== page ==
And I knew in that I had my answer. I didn't know if there ever was a choice, really. I was already in too deep. Now that I knew - if I knew - I could do nothing about my frightening secret. Because when I thought of him, of his voice, his hypnotic eyes, the magnetic force of his personality, I wanted nothing zaidi than to be with him right now. Even if... But I couldn't think it. Not here, alone in the darkening forest. Not while the rain made it dim as twilight under the canopy and pattered like footsteps across the matted earthen floor. I shivered and rose quickly from my place of concealment, worried that somehow the path would have disappeared with the rain.
But it was there, salama and clear, winding its way out of the dripping green maze. I followed it hastily, my kofia pulled close around my face, becoming surprised, as I nearly ran through the trees, at how far I had come. I started to wonder if I was heading out at all, au following the path farther into the confines of the forest. Before I could get too panicky, though, I began to glimpse some open spaces through the webbed branches. And then I could hear a car passing on the street, and I was free, Charlie's lawn stretched out in front of me, the house beckoning me, promising warmth and dry socks.
It was just noon when I got back inside. I went upstairs and got dressed for the day, jeans and a t-shirt, since I was staying indoors. It didn't take too much effort to concentrate on my task for the day, a paper on Macbeth that was due Wednesday. I settled into outlining a rough draft contentedly, zaidi serene than I'd felt since... well, since Thursday afternoon, if I was being honest.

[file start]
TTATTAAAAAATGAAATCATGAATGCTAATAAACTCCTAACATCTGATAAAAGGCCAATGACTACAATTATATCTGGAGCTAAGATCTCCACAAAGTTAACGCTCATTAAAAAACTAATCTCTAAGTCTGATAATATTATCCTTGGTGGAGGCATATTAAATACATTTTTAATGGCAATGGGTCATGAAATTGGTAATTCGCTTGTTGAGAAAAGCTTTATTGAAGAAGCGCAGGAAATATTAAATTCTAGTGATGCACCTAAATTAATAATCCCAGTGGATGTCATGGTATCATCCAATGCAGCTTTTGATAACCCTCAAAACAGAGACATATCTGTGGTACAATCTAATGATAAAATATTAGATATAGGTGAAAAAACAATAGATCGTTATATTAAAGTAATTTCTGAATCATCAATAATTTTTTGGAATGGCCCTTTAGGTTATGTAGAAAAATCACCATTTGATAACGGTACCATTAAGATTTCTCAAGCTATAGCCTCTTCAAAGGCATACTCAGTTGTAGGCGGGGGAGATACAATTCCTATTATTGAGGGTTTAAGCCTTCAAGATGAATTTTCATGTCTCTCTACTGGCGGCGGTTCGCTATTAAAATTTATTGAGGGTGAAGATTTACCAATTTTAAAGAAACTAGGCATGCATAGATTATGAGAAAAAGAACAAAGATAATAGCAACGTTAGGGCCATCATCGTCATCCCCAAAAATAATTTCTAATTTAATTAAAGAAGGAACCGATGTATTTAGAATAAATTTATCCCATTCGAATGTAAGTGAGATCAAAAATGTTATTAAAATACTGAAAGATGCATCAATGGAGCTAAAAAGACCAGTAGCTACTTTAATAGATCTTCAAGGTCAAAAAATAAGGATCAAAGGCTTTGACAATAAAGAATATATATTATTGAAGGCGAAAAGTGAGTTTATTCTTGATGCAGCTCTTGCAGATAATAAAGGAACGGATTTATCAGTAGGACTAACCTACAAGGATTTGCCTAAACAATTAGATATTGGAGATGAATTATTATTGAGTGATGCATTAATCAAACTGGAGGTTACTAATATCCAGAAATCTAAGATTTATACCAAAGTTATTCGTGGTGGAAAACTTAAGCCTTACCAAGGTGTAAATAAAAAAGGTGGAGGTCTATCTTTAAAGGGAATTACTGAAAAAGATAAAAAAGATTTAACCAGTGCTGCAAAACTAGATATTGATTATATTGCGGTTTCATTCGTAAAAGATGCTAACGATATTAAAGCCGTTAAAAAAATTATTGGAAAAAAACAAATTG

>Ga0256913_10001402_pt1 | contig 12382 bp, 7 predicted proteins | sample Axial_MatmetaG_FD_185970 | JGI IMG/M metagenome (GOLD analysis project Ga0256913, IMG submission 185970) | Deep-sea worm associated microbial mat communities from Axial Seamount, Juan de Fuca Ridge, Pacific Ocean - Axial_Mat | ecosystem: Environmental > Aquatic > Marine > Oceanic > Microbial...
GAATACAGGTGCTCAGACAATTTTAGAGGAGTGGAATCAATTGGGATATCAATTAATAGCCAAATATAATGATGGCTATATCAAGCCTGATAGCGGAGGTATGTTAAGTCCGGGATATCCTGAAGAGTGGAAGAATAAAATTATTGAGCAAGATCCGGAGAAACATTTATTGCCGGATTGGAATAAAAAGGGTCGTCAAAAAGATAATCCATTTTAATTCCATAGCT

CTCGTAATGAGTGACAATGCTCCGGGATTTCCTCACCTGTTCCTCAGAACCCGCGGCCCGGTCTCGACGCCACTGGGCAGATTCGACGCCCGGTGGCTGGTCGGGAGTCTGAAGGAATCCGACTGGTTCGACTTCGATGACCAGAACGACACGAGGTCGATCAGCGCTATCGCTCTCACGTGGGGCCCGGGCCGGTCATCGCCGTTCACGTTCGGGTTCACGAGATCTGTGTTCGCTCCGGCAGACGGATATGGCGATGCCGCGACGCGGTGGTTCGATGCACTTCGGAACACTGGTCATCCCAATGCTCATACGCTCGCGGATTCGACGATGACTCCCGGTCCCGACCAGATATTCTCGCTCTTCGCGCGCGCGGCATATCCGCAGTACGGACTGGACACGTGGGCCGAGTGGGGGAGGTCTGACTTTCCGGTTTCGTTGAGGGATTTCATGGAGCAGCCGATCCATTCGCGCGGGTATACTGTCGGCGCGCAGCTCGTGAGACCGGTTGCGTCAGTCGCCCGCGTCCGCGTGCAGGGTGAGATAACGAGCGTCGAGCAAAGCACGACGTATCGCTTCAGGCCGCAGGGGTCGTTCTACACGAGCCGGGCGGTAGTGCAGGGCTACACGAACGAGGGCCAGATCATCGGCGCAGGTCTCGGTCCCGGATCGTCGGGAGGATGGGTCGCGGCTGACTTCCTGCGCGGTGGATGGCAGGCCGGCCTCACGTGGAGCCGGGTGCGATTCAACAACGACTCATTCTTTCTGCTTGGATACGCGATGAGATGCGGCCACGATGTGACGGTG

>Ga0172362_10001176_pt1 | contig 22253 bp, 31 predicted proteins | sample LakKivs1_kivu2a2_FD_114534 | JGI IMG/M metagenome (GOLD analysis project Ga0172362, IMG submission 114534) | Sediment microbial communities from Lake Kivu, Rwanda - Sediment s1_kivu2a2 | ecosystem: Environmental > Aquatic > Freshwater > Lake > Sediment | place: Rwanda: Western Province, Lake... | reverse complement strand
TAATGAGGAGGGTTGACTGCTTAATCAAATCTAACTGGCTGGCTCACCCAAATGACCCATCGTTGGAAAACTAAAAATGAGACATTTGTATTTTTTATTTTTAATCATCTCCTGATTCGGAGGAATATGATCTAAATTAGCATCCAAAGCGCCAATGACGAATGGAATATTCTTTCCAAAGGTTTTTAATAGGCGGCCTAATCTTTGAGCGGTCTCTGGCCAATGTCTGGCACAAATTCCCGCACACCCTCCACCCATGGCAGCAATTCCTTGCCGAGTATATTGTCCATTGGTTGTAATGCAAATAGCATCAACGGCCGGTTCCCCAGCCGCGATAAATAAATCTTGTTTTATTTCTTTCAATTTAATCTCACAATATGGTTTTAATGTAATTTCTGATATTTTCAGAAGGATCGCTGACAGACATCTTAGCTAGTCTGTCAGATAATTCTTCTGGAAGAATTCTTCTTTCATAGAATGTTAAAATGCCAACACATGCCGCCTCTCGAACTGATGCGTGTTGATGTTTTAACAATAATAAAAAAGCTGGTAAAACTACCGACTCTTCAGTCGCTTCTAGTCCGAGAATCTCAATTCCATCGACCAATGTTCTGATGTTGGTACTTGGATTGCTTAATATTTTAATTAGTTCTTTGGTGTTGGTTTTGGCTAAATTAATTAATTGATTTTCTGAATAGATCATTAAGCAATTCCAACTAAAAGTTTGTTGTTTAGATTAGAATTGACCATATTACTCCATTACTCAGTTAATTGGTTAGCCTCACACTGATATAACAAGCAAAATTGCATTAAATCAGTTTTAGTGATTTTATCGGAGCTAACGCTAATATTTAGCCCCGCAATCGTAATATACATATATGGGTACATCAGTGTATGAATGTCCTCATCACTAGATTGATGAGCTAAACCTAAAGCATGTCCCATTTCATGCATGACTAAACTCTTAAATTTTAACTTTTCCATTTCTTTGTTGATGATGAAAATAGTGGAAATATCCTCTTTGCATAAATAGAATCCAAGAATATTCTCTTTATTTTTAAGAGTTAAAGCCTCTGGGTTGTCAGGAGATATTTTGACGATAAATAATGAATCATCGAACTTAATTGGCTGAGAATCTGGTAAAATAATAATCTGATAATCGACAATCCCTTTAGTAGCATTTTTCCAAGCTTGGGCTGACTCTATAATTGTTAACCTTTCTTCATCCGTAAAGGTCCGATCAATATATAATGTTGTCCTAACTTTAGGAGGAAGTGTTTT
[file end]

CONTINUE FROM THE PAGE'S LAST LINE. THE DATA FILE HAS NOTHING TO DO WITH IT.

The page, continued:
That had always been my way, though. Making decisions was the painful part for me, the part I agonized over. But once the decision was made, I simply followed through - usually with relief that the choice was made. Sometimes the relief was tainted kwa despair, like my decision to come to Forks. But it was still better than wrestling with the alternatives.
This decision was ridiculously easy to live with. Dangerously easy.
And so the siku was quiet, productive - I finished my paper before eight. Charlie came nyumbani with a large catch, and I made a mental note to pick up a book au recipes for samaki while I was in Seattle inayofuata week. The chills that flashed up my spine whenever I thought of that trip were no different than the ones I'd felt before I'd taken my walk with Jacob Black. They should be different, I thought. I should be afraid - I knew I should be, but I couldn't feel the right kind of fear.